10) Did Obama define his campaign slogan "forward"? What does that mean? Forward into what? Forward where? Where are we going? Where are you taking us? What is you vision for the America of 2016? No, not in any detail.

Perhaps the most pointed and memorable line of the speech was this one towards the tail end:

"You know, I recognize that times have changed since I first spoke to this convention. The times have changed, and so have I."

"I’m no longer just a candidate. I’m the President."

It was a gentle reminder to voters that he is not running for president, he already occupies the office and is seeking affirmation for a second term. In that same vein, he is reminding voters that Romney is just a candidate who has never held the office and thus needs to cross a trust threshold that he already crossed in '08.

It was an attempt to disqualify Romney as a credible alternative.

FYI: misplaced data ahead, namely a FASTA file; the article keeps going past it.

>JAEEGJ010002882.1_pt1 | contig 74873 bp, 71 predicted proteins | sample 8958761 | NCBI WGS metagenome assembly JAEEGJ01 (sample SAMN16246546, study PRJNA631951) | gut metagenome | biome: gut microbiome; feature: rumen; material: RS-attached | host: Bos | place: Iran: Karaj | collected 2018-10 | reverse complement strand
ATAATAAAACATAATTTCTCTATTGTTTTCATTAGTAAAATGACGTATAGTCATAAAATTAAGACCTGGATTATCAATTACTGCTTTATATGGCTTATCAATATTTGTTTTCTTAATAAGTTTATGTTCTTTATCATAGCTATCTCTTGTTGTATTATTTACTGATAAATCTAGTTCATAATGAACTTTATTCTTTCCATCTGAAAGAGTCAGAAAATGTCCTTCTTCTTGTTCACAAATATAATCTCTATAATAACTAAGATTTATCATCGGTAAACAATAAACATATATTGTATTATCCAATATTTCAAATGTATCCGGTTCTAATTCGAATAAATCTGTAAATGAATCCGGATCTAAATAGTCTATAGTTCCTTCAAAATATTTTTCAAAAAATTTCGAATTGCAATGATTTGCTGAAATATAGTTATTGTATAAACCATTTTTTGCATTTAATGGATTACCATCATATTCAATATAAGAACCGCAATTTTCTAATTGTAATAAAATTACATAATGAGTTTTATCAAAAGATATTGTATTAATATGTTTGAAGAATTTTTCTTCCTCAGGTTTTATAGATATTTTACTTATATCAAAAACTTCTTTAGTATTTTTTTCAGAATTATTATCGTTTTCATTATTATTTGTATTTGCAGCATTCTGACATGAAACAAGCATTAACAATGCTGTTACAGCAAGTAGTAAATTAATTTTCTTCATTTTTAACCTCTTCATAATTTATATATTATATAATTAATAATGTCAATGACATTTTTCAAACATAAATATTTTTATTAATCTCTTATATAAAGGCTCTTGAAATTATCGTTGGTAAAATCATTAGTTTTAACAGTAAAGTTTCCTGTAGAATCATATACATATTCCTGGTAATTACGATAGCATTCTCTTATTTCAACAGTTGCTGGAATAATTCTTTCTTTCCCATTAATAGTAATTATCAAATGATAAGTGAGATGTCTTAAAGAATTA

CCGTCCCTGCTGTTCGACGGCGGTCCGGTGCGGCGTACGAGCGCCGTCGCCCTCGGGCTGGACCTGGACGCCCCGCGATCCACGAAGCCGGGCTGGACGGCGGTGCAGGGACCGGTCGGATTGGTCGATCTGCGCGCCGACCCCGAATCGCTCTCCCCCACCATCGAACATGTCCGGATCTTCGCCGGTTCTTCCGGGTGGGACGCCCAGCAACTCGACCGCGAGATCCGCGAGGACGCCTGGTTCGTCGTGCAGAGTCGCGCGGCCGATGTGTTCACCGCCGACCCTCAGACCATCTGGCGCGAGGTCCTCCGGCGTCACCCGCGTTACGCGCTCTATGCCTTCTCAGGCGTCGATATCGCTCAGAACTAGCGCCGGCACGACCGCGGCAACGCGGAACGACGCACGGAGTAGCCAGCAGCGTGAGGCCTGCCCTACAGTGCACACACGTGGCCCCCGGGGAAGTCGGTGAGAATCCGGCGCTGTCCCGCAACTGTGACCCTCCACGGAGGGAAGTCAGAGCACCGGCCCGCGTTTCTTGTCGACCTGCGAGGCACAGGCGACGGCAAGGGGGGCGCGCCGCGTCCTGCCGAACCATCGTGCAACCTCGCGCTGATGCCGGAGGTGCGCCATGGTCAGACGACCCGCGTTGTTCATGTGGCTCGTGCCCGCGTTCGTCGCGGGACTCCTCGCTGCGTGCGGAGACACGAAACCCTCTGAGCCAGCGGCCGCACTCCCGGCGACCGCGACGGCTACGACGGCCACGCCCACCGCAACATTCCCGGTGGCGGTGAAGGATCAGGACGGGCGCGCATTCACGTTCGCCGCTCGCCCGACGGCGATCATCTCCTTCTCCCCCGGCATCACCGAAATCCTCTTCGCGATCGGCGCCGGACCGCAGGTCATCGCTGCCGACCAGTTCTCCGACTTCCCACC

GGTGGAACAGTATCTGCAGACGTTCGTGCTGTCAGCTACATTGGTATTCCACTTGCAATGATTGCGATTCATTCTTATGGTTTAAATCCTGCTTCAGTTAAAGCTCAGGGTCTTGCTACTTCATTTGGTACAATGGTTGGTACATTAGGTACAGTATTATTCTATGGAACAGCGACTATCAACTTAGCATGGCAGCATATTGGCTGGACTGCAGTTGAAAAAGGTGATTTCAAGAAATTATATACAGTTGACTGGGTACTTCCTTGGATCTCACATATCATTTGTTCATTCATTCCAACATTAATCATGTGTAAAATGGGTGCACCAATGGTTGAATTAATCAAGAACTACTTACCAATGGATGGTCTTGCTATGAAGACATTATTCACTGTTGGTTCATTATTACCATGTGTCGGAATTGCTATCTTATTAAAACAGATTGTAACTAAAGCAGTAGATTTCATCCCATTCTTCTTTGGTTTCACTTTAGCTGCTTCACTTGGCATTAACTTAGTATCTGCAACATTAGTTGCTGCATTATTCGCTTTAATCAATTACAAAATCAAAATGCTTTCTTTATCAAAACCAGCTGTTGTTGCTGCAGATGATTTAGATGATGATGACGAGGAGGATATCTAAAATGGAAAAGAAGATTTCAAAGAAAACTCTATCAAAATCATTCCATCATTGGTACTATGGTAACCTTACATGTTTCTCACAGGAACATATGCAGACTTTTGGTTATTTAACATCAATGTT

Overall, this speech gets a "B-."  He was very convincing as a politician and may have solidified his lead in southeast Michigan, northwestern Ohio and eastern Iowa. However, he needed to convince more voters that his words still mean something by explaining his first term in more detail and articulating a real vision for a second term. He did neither, and thus missed a wide open chance to shove Romney into an electoral vote dungeon.

The debates will be the next critical test for these two candidates on a national stage. The first one may very well decide the election. Romney still needs to cross a trust threshold with voters. The debates are his best chance to do it and gain some kind of lasting advantage.